lost a calf

Discussion in 'Cattle' started by vtfarma, Mar 30, 2005.

  1. vtfarma

    vtfarma Well-Known Member

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    We are so frustrated. We noticed crows out back circling an area of our property. DH went to investigate today and found what appears to be a full term bull calf tan with white face disembowelled by the birds.

    We were noticing that our momma cow that is actually due last of all our mommas was bagging (not due until 5/24/05 and is always late) She is still nursing casually her 11 month old who didn't seem to be too vigorous for a few days and momma's bag was definitely full - not as much as her usual milker bag when she is due but still getting larger. The last 2 pregnancies she has had such a huge bag it was hard for her to walk. Well she doesn't look as pregnant tonight. She is the one all the males are trying to jump. I know that they try when they are getting close, I know they try after but I am just heart broken thinking that she lost one. I was commenting yesterday that she is starting to look close (within 2 weeks - close)-we had better watch her - her tail is starting to move to the side but not disappearing into the pelvic area. I cannot believe that she had it and lost it. I am just heartbroken. I feel so guilty - we usually know if they pass gas or scratch their backs. None of our animals should be due before 4/17 and Reba was 5/25. We do have a neighbor with one heifer that was pregnant - due around the time ours are. Maybe it was from them and it got dragged by the coydogs. They have lost every calf that this poor thing has had and a bull to lightening.

    All the rest of the pregos are looking very pregnant, comfortable and not being chased. She went into heat on 8/12/04 and is usually 292 days.

    Oh well just looking for input - not really anything we can do now.

    The other thing that is bugging me is that their is no afterbirth or anything coming out of any of them.
     
  2. wr

    wr Moderator Staff Member Supporter

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    I'm curious why you would allow her previous calf to still be hanging on her. He should have been weaned long before now to allow her time to build herself back up to have a calf and start the milking process all over again. Perhaps she wasn't as healthy as you assumed or perhaps there are other reasons contributing to the loss of the calf. What vaccinations has she had, how is her feed quality? You do realize that the calf should have been weaned or you were setting yourself up to watch the new calf starve to death or you'd end up with a bottle baby? The stronger calf will push the younger out of the way to feed.
     

  3. vtfarma

    vtfarma Well-Known Member

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    Vegas nurses only a little in the am and rarely in the pm. It is more of a comfort thing. We have always let them do that. They actually will usually use the yearling to nurse to stimulate their contractions.

    Feed is as usual, hay and a serving of coarse 16 in the evening. Plenty of fresh water. No illnesses, she is our powerhouse - her and her first daughter that is.

    It just doesn't fit timing wise or size wise.-
     
  4. vtfarma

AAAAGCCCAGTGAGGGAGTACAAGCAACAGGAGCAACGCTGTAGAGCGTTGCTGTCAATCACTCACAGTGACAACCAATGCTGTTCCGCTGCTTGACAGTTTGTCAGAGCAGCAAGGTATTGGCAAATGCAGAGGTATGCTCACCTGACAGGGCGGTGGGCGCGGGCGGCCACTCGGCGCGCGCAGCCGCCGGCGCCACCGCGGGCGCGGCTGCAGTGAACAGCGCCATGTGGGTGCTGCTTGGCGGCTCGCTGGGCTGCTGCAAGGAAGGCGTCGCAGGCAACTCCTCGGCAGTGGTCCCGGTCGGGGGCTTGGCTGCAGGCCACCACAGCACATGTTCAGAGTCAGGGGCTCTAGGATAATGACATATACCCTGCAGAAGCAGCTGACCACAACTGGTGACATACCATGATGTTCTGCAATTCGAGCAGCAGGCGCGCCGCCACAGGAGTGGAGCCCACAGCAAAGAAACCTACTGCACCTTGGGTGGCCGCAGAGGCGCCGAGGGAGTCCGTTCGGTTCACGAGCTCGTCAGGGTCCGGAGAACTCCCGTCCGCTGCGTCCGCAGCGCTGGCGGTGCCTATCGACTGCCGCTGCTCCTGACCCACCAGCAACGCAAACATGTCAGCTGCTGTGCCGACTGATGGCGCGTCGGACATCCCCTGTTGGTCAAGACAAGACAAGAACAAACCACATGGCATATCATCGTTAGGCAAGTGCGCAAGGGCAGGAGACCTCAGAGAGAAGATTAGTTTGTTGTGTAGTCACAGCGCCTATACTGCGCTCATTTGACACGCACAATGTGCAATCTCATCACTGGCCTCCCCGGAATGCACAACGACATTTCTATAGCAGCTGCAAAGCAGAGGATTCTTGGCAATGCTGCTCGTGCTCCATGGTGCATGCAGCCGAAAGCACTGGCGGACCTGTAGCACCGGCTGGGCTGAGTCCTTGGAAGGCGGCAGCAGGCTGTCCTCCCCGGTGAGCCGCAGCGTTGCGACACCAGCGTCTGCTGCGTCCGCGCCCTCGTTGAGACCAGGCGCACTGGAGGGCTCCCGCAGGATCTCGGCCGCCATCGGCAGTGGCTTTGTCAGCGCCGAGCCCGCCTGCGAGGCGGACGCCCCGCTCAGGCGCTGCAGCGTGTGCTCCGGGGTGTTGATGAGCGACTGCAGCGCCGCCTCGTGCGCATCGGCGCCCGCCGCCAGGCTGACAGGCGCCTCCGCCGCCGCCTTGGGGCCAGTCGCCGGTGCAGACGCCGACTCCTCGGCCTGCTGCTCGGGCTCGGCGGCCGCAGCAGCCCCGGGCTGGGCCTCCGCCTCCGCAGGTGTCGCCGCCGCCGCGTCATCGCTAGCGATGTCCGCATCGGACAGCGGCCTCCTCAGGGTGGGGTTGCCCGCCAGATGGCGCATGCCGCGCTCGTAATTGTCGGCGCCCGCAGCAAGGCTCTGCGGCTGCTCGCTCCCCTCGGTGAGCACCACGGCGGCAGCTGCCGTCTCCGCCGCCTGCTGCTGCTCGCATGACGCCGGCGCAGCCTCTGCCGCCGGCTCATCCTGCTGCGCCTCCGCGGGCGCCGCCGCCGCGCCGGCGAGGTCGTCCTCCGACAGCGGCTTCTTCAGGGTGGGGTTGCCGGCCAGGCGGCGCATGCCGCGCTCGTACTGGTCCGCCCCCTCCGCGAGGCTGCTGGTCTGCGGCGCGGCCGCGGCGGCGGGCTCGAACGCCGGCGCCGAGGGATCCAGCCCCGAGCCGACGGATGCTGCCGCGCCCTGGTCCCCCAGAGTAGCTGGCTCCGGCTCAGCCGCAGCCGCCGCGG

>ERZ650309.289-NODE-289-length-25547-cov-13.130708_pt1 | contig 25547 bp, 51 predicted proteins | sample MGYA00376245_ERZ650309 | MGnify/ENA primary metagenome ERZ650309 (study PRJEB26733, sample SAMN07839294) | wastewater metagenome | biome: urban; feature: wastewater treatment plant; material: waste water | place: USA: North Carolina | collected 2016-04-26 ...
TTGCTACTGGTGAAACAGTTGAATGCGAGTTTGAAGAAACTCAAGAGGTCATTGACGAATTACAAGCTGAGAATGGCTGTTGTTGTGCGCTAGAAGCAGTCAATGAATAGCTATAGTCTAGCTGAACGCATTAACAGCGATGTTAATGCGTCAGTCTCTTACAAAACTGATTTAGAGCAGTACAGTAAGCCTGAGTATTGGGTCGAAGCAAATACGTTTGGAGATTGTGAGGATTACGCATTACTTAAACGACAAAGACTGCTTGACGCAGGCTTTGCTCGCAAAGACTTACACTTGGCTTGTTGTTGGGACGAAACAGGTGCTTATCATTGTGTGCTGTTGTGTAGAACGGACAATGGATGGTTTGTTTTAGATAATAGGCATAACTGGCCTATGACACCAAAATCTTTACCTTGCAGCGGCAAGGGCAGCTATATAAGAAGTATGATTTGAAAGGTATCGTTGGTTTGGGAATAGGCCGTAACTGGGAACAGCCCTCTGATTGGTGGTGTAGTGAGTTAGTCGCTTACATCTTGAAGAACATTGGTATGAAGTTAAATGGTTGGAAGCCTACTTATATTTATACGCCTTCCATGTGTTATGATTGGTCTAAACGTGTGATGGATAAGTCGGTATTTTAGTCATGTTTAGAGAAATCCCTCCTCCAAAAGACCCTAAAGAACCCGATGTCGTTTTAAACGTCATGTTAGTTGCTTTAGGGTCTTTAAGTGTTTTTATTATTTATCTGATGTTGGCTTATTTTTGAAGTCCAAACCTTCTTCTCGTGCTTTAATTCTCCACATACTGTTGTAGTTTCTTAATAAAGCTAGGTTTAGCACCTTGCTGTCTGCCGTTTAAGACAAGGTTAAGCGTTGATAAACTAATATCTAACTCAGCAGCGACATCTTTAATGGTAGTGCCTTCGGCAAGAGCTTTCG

vtfarma Well-Known Member

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    sorry - posted to quick. The nursing thing, as I said, we have always allowed. They are not nursing alot. Not a single yearling has nursed after the calf is born. We have had them calling their yearlings when they are in labor to come nurse. Seems to have helped in the long labors to get things rolling.
     
  5. wr

    wr Moderator Staff Member Supporter

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    I'm sorry I have no idea what number 16 is. Could you hay be mouldy? What vaccinations does she have, there are silent diseases that cause cattle to miscarry. I'm also in disagreement of leaving a previous calf on a cow, she should be allowed to dry up and start the milk cycle over again.
     
  6. Momof8kiddoes

    Momof8kiddoes Well-Known Member

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    Just popping in..sorry to hear of your loss :eek:( that is too bad!!
    Mary F.
     
  7. cowman

    cowman Well-Known Member

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    Very possibly the reason you lost the calf is because of letting the older calf nurse for so long. You may think it wasn't nursing much but it don't take a big calf long to get all her milk. The new calf probably starved to death unless it was born dead. It may have come early because of the big calf bumping her in the side. I have heard of that. I let a calf stay on a cow too long before because I didn't realize it was time yet and the new calf was so weak that I lost it. It is just not a good idea to let them nurse past 6 or 7 months.
     
  8. herefordman

    herefordman Well-Known Member

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    Ditto on the not letting the older calf nurse, I ended up with a bottle baby last year because mom got confused with who the newbie was, and chased her year old calf around like it was the newborn.
    she completely turned on the new calf and I had to rescue it, otherwise it was going to become the herd basketball.
     
  9. vtfarma

    vtfarma Well-Known Member

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    I guess that is something to be considered. This momma has not had any problems- she is our ace in the hole so to speak. We have one that I would say would do that but she is still very much pregnant

    The vet is coming down today to check her out. We'll see what we need to do from there. None of the yearlings are nursing more than a nip once a day usually. The are on the teat for a few sucks and then gone.

    Thanks